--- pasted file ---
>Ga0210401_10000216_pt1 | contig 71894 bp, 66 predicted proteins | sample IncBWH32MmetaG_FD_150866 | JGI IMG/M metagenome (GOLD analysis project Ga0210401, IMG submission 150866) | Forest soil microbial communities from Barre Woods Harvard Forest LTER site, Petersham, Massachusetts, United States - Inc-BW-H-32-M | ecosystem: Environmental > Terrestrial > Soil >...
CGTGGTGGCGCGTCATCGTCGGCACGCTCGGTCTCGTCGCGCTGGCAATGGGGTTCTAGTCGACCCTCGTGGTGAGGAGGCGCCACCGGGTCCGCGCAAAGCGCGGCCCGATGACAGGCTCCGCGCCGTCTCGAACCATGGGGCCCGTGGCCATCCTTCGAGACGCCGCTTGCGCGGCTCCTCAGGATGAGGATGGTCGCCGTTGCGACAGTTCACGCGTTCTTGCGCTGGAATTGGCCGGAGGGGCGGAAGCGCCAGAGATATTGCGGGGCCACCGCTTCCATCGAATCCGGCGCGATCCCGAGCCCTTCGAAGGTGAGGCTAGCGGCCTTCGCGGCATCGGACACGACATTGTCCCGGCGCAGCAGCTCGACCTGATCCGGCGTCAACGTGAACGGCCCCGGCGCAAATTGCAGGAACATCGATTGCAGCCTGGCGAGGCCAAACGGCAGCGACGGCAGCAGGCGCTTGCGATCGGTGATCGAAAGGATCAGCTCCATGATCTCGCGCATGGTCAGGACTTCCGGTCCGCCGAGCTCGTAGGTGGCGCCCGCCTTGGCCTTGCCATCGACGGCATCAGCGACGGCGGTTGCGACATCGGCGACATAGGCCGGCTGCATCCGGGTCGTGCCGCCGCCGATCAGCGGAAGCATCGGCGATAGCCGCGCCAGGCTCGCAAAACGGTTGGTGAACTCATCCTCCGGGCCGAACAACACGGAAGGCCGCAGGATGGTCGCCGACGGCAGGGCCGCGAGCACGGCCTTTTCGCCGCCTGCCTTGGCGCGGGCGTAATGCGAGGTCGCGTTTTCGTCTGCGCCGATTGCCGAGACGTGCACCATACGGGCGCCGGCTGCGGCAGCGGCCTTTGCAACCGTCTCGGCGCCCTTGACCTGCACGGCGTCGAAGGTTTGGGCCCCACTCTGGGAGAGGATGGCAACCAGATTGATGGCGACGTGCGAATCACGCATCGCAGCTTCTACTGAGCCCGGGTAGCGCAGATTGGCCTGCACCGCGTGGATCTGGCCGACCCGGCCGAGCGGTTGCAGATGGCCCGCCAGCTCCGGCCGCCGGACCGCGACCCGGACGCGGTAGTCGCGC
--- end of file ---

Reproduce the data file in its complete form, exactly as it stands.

>Ga0210401_10000216_pt1 | contig 71894 bp, 66 predicted proteins | sample IncBWH32MmetaG_FD_150866 | JGI IMG/M metagenome (GOLD analysis project Ga0210401, IMG submission 150866) | Forest soil microbial communities from Barre Woods Harvard Forest LTER site, Petersham, Massachusetts, United States - Inc-BW-H-32-M | ecosystem: Environmental > Terrestrial > Soil >...
CGTGGTGGCGCGTCATCGTCGGCACGCTCGGTCTCGTCGCGCTGGCAATGGGGTTCTAGTCGACCCTCGTGGTGAGGAGGCGCCACCGGGTCCGCGCAAAGCGCGGCCCGATGACAGGCTCCGCGCCGTCTCGAACCATGGGGCCCGTGGCCATCCTTCGAGACGCCGCTTGCGCGGCTCCTCAGGATGAGGATGGTCGCCGTTGCGACAGTTCACGCGTTCTTGCGCTGGAATTGGCCGGAGGGGCGGAAGCGCCAGAGATATTGCGGGGCCACCGCTTCCATCGAATCCGGCGCGATCCCGAGCCCTTCGAAGGTGAGGCTAGCGGCCTTCGCGGCATCGGACACGACATTGTCCCGGCGCAGCAGCTCGACCTGATCCGGCGTCAACGTGAACGGCCCCGGCGCAAATTGCAGGAACATCGATTGCAGCCTGGCGAGGCCAAACGGCAGCGACGGCAGCAGGCGCTTGCGATCGGTGATCGAAAGGATCAGCTCCATGATCTCGCGCATGGTCAGGACTTCCGGTCCGCCGAGCTCGTAGGTGGCGCCCGCCTTGGCCTTGCCATCGACGGCATCAGCGACGGCGGTTGCGACATCGGCGACATAGGCCGGCTGCATCCGGGTCGTGCCGCCGCCGATCAGCGGAAGCATCGGCGATAGCCGCGCCAGGCTCGCAAAACGGTTGGTGAACTCATCCTCCGGGCCGAACAACACGGAAGGCCGCAGGATGGTCGCCGACGGCAGGGCCGCGAGCACGGCCTTTTCGCCGCCTGCCTTGGCGCGGGCGTAATGCGAGGTCGCGTTTTCGTCTGCGCCGATTGCCGAGACGTGCACCATACGGGCGCCGGCTGCGGCAGCGGCCTTTGCAACCGTCTCGGCGCCCTTGACCTGCACGGCGTCGAAGGTTTGGGCCCCACTCTGGGAGAGGATGGCAACCAGATTGATGGCGACGTGCGAATCACGCATCGCAGCTTCTACTGAGCCCGGGTAGCGCAGATTGGCCTGCACCGCGTGGATCTGGCCGACCCGGCCGAGCGGTTGCAGATGGCCCGCCAGCTCCGGCCGCCGGACCGCGACCCGGACGCGGTAGTCGCGC